Honda has always been a believer in “less is more,” a philosophy they’ve embodied in using their strong engineering foundation to crank out four-cylinder engines that not only were more fuel efficient than their six-cylinder options, but rivaled them in power. Honda have executives have long-argued that engines like Detroit’s old favorite V-8s were dinosaurs from another era and the HR-V reinforces that stance. It’s 1.8-liter four-cylinder SOHC iVTEC engine delivers 141 horsepower near its 6700 rpm redline while promising 35 mpg highway in the two-wheel-drive version with the CVT (continuously variable transmission) transmission. The least fuel economy the HR-V will give you is 32 mpg highway in the all-wheel-drive model with the CVT. Finally, kudos to Honda for continuing to offer a six-speed manual option in the two-wheel-drive models.
The 2016 Honda HR-V is going to be marketed aggressively by Honda, starting under $20,000 ($19,115 to be exact) and topping out in the mid-$20,000s with all of the bells and whistles Honda
has to offer, including a navigation system and all of the technology Honda can load into this subcompact crossover.
Based on the initial market response we’ve seen (6,000 sales in the first month), Honda appears to have hit on a winning formula.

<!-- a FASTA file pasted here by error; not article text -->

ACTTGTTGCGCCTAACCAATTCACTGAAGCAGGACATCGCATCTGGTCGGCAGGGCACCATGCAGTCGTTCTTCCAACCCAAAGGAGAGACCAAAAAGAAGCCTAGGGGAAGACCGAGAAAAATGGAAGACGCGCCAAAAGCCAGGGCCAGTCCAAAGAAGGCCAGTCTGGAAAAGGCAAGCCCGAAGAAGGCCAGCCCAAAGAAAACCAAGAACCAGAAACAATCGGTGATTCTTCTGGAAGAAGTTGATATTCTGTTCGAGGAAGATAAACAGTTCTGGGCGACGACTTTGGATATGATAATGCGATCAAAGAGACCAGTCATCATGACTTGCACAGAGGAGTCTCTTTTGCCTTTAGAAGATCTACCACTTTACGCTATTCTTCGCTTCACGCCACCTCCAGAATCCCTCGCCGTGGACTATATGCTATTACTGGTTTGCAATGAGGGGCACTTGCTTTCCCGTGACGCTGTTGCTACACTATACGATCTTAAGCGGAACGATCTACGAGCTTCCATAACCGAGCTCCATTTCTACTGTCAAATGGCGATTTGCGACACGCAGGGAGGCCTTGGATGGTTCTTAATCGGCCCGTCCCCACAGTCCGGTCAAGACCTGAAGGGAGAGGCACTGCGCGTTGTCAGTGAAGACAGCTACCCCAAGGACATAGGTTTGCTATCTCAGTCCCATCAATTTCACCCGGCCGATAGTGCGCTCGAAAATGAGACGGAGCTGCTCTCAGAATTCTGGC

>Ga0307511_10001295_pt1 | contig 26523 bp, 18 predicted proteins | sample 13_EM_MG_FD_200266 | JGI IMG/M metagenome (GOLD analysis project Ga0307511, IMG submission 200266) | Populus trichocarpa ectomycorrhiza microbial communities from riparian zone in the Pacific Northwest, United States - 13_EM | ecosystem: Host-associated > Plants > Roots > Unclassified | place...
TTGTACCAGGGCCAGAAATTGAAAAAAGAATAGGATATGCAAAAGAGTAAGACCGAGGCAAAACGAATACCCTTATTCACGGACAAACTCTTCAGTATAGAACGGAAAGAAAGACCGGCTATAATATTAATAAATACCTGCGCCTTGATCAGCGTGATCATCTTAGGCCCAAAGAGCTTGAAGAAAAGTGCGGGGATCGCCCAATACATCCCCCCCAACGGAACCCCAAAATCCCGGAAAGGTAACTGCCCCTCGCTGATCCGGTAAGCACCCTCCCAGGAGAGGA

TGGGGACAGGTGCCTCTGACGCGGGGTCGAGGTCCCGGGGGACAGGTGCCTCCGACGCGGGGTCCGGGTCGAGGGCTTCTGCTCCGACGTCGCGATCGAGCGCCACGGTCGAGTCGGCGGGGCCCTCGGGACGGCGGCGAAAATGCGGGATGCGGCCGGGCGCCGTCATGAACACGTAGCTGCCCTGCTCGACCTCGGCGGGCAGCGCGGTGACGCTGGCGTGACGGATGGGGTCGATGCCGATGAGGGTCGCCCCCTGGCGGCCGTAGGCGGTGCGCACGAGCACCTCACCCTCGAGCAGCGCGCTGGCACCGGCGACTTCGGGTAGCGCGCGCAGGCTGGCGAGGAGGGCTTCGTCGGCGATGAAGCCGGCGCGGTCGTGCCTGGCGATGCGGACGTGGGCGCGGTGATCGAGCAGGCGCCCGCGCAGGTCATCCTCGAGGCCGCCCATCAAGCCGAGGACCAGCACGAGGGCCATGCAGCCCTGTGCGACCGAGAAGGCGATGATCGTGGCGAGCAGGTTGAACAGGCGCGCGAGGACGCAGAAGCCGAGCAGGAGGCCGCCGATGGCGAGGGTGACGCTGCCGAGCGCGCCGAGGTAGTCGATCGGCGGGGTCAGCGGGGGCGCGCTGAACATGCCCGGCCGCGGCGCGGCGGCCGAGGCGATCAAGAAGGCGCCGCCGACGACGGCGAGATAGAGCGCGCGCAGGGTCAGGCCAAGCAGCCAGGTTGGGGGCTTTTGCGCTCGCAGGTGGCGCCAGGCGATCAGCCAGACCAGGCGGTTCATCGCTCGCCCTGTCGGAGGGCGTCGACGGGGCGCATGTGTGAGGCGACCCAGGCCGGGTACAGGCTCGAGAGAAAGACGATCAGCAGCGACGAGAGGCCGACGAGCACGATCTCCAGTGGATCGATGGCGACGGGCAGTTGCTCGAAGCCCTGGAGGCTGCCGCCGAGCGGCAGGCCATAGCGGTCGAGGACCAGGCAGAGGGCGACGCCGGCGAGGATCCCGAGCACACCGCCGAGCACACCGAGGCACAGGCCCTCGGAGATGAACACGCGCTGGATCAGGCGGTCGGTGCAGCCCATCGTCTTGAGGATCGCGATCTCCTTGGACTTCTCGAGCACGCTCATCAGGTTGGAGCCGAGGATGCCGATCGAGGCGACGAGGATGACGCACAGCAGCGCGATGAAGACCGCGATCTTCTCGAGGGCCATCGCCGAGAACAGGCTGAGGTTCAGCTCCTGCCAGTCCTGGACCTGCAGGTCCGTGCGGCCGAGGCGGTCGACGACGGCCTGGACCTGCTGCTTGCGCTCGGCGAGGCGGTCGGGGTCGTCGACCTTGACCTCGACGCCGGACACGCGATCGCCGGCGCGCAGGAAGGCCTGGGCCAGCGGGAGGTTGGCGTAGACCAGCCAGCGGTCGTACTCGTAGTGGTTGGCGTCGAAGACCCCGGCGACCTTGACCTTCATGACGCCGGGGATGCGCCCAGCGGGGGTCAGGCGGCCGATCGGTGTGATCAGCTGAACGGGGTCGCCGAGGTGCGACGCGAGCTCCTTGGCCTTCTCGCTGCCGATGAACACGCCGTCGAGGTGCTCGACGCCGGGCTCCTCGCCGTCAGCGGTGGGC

We only had a brief time to check out the HR-V on some local roads in Monterey, CA, but that gave us a chance to push the car up some substantial hills and around some challenging corners. We did notice that the Eco-mode did change the throttle response noticeably. That might not bother you in around-town driving, but on a critical passing situation or attempting a hill climb, it can hamper your safety or sense of control in the situation.
Our most significant impression for the 2016 Honda HR-V is that of space an functionality. While it’s got a functional back seat, when you need hauling capacity that seat disappears and a spacious cargo hauling capacity is revealed.
We liked the steering wheel controls, which are standard, since they are well-placed and simple to use. They’re a great bonus for a vehicle in this class.
No one is going to mistake the HR-V as the replacement for the long-lamented loss of the S2000, even with its paddle shifters. It’s a crossover designed to deliver enough power to tackle the challenges of suburban living while delivering superior fuel economy. Like most Hondas we’ve driven in recent years, the road feel was superior to some of its competitors in this class. There was no sloppiness in the steering and every maneuver in our short drive found the HR-V delivering as-expected precise inputs to the driver. The electric power-assisting rack-and-pinion steering and MacPherson strut front and torsion-bar rear suspension, mated to 17-inch wheels, never gave a hint of instability or lack of control.
Even with the proliferation of models in the new sub-compact crossover class, the completion has to be concerned when Honda jumps into the fray. With the best-seller in the slightly larger segment (CR-V) already solidly ensconced in the showroom, the HR-V should give Honda a potent weapon in what is shaping up as the hot portion of the new car market.